Practice is over. Players have started to file out. They’ve made their 50 free throws that they’re instructed to make before they can leave, and head for the exit. The once hectic gym is now calm, but a player remains after each basketball practice, and that’s Glen Dean.
Idaho Director of Player Development Milt Palacio said that Dean is always the first to arrive and the last to leave.
“He’s an extremely hard worker,” Idaho coach Don Verlin said. “He’s got a real competitive nature, he competes everyday in practice and has really worked hard to be the best player he could possibly be.”
If there is one thing you should know about the senior from Seattle, it’s that he loves playing basketball.
Logging some heavy minutes to start off the season, you would think he would look to rest in his free time. That isn’t the case for Dean.
“He’ll still throw the ball at me and say check up,” said Palacio, a former NBA player and currently Dean’s favorite one-on-one opponent.
As for who is winning, there are conflicting reports as each claim they have the lead. However, Palacio got the best of Dean, most recently.
“Last time we played, I blocked his shot on one end, dribbled down the court, went around the back, he reached and I scored the layup,” Palacio said. “I always let him know about how I created a highlight film on him.”
Despite the conflicting reports on who is winning the series, Dean does admit this “highlight film” actually happened.
“Okay I’ll give him that one, he got me in practice, okay yeah, whatever,” Dean said. “Ask him how many times I shut him out, I’m still up in the series and I’m still the black mamba.”
Dean made his way to Idaho from the University of Utah. However, the story doesn’t start there.
Growing up in Seattle, Dean got the opportunity to play for the prestigious AAU select team, Seattle Rotary. He played with the likes of Peyton Siva, who led Louisville to a National Championship last season, and Josh Smith — who was one of the top recruits coming out of high school and is currently playing at Georgetown.
Playing with stars like Siva and Smith, Dean might have been overlooked by a lot of schools, and was only being recruited by small schools. He eventually found a home at Eastern Washington, where he was named the Big Sky Freshman of the Year.
After being a standout at EWU, Dean transferred to Utah, but was forced to redshirt due to some brain complications and had to have surgery.
Dean would end up being a solid contributor for the Utes, but after playing a year there and graduating from the university, he found himself with one more year of eligibility left and was looking for a fresh start.
Due to the NCAA’s “five-year rule”, if a player who graduates before his four years of eligibility are up, they can transfer to a school without having to sit out a year.
During his whole time at Utah, Dean kept in close contact with Kirk Earlywine, who is currently an assistant here at Idaho, but was a his coach at EWU.
“I credit coach Earlywine for making me into the man I am today,” Dean said. “My first year at Eastern Washington, he made me grow up fast and put a lot of responsibility on me, but it helped me become mature and become a better leader.”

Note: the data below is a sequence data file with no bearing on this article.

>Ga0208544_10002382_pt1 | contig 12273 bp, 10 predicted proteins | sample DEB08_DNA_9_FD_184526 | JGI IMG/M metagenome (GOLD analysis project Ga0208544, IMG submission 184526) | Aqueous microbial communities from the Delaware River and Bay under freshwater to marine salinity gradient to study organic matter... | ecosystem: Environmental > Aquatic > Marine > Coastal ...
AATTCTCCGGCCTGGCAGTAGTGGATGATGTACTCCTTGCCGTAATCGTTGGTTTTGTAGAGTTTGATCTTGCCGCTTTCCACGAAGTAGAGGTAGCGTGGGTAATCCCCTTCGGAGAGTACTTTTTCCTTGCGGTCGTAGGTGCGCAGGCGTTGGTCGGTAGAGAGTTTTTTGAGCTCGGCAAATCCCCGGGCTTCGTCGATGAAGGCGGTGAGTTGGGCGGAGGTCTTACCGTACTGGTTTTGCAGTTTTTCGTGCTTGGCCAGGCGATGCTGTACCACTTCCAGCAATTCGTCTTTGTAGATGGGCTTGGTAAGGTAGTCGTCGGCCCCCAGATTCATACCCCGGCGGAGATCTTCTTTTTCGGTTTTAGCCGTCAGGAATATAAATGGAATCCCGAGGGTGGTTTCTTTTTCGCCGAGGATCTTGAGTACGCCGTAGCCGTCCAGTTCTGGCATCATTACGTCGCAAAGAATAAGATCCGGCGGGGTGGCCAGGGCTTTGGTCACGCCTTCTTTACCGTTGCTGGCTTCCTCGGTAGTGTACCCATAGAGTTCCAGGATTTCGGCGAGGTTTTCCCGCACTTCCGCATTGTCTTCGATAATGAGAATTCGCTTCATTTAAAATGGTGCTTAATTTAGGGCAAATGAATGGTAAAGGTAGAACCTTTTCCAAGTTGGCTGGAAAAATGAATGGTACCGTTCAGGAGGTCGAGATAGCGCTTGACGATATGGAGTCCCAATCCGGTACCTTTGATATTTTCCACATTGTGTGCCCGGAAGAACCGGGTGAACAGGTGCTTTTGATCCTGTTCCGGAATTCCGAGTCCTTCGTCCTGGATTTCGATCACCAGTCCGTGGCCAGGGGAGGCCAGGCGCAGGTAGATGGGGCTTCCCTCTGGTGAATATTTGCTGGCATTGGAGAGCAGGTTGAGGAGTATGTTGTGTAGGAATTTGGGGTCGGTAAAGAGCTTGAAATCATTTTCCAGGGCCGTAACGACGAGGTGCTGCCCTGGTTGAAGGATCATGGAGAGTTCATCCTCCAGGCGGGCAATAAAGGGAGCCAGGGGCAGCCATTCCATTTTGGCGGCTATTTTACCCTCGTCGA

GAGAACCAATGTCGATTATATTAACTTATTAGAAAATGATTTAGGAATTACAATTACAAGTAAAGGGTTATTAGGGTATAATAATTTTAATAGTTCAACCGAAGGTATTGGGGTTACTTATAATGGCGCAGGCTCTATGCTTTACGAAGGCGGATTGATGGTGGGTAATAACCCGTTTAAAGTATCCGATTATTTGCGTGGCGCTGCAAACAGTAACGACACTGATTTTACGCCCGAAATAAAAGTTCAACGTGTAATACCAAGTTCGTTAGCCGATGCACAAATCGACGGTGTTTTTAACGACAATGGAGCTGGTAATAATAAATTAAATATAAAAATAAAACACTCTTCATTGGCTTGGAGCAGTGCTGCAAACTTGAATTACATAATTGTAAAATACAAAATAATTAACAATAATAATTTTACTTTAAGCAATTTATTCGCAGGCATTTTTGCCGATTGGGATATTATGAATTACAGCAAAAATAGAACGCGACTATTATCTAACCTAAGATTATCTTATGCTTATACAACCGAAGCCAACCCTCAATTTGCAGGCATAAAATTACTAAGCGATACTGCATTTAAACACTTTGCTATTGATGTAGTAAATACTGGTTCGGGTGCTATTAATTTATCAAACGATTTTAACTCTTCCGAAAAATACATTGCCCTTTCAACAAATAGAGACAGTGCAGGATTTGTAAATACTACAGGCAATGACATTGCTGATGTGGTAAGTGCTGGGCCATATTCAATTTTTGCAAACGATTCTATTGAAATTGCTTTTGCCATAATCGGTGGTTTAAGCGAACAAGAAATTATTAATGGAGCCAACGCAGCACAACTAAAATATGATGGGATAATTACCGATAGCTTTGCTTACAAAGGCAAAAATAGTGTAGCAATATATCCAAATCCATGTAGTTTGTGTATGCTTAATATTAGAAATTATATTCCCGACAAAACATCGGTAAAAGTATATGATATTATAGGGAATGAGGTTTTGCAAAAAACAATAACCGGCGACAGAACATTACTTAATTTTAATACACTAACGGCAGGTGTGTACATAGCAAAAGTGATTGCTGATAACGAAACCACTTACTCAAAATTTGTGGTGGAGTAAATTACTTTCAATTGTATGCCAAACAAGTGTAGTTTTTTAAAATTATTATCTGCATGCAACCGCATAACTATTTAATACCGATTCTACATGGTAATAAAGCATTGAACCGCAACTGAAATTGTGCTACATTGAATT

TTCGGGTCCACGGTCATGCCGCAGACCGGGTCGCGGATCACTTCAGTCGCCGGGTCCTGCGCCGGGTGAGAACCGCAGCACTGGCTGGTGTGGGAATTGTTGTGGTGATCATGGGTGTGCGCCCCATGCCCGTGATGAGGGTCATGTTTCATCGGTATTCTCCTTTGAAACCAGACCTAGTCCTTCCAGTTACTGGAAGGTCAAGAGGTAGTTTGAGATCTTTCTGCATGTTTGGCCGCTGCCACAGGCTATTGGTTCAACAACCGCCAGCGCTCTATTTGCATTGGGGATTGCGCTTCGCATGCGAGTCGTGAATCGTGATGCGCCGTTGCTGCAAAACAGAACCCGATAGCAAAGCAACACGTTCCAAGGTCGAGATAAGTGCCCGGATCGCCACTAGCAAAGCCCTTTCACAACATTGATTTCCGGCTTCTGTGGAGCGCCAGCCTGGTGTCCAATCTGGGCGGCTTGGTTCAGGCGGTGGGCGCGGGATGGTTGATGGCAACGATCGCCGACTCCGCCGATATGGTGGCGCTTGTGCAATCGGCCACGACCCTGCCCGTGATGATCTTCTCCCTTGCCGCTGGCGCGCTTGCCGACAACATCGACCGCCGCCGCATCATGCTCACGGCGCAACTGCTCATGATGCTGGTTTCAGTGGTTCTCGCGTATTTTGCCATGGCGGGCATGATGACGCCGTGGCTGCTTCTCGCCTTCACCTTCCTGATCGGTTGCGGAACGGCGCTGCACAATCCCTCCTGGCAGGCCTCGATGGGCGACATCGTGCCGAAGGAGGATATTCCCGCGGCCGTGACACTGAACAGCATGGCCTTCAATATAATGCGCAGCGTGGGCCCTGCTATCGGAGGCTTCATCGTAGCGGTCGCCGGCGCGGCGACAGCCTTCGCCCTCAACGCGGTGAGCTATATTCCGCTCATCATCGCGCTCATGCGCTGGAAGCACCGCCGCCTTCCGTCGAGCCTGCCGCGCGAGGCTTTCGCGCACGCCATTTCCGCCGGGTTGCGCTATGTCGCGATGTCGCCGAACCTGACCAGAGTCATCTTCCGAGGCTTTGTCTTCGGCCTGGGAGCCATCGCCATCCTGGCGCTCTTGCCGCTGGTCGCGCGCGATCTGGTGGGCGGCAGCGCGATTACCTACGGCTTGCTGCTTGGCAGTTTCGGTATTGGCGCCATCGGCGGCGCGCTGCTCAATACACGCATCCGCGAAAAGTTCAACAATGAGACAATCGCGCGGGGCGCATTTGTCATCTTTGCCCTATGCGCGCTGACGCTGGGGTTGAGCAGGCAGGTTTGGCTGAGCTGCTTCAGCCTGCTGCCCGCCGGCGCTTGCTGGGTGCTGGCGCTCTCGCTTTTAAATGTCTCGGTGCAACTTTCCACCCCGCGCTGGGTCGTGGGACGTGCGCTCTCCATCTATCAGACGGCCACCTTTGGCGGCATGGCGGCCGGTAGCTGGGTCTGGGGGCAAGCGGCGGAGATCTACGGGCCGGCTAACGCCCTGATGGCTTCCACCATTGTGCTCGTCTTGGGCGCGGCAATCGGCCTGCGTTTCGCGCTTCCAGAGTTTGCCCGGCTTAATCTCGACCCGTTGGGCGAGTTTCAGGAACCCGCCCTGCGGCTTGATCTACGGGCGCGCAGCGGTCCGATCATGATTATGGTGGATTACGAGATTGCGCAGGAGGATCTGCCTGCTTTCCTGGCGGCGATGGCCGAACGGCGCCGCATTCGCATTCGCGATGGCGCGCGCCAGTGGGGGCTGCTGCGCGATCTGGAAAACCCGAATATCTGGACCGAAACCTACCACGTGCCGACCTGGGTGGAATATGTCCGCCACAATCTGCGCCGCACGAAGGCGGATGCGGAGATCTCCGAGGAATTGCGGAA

The Vandals had just landed Dean’s brother, Perrion Callandret, and after the Vandals coaching staff received Callandret’s commitment, coach Earlywine gave Dean a call.
“I thought it was best I come here and finish out my last year with my brother, coach Earlywine and coach Verlin,” Dean said. “I wanted to just be somewhere comfortable, and the opportunity to just play with my younger brother, regardless if it was five minutes or 30, was just something I couldn’t pass up. ”
Callandret didn’t know he would end up playing college basketball with his brother.
“It was kind of unexpected, he asked me one day if I felt comfortable with him coming,” Callandret said. “Of course I said yeah, who wouldn’t want the opportunity to play with their older brother.”
Callandret can often be found with Dean, getting in extra work before and after practice.
“He pushes me, and holds me to a higher standard,” Callandret said. “He probably holds me to a higher standard then what I hold myself to, most of the time.”
The two finally get to spend some time together, time that they haven’t been able to get in the past, due to Dean being gone at college the past few years. They also get to resume their constant one-on-one game they’ve enjoyed playing growing up.
“We got a competition going on, ever since I can remember,” Callandret said, who beat Dean for the first time this summer. “He always brings up all the other games, but he doesn’t put into consideration on how much older he is. He’s not going to win anymore though.”
Off the court, Dean is just like any other college student, just trying to enjoy himself as much as possible whether it’s blasting music in his apartment, or just trying to make people laugh.
“I’m just trying to smile, as much as possible,” Dean said.
On the court, however, Dean is a competitor and a leader who is always striving to get better. It could be tough to transfer to a new school and be a leader right away, but Dean has done just that.
“He brings leadership, he’s a guy with a ton of experience,” Verlin said. “He knew a lot of these guys before he got here, so I just think the leadership role was a natural fit for him and he’s done a good job of it.”
After he is done with college, Dean would love to continue his playing career, and if that doesn’t work out, he wants to peruse a coaching career.
But for now, Dean and the Vandals are in pursuit of a 2014 WAC title. The Vandals are currently 4-6 but the schedule will be easier once WAC play starts.
Korbin McDonald can be reached at firstname.lastname@example.org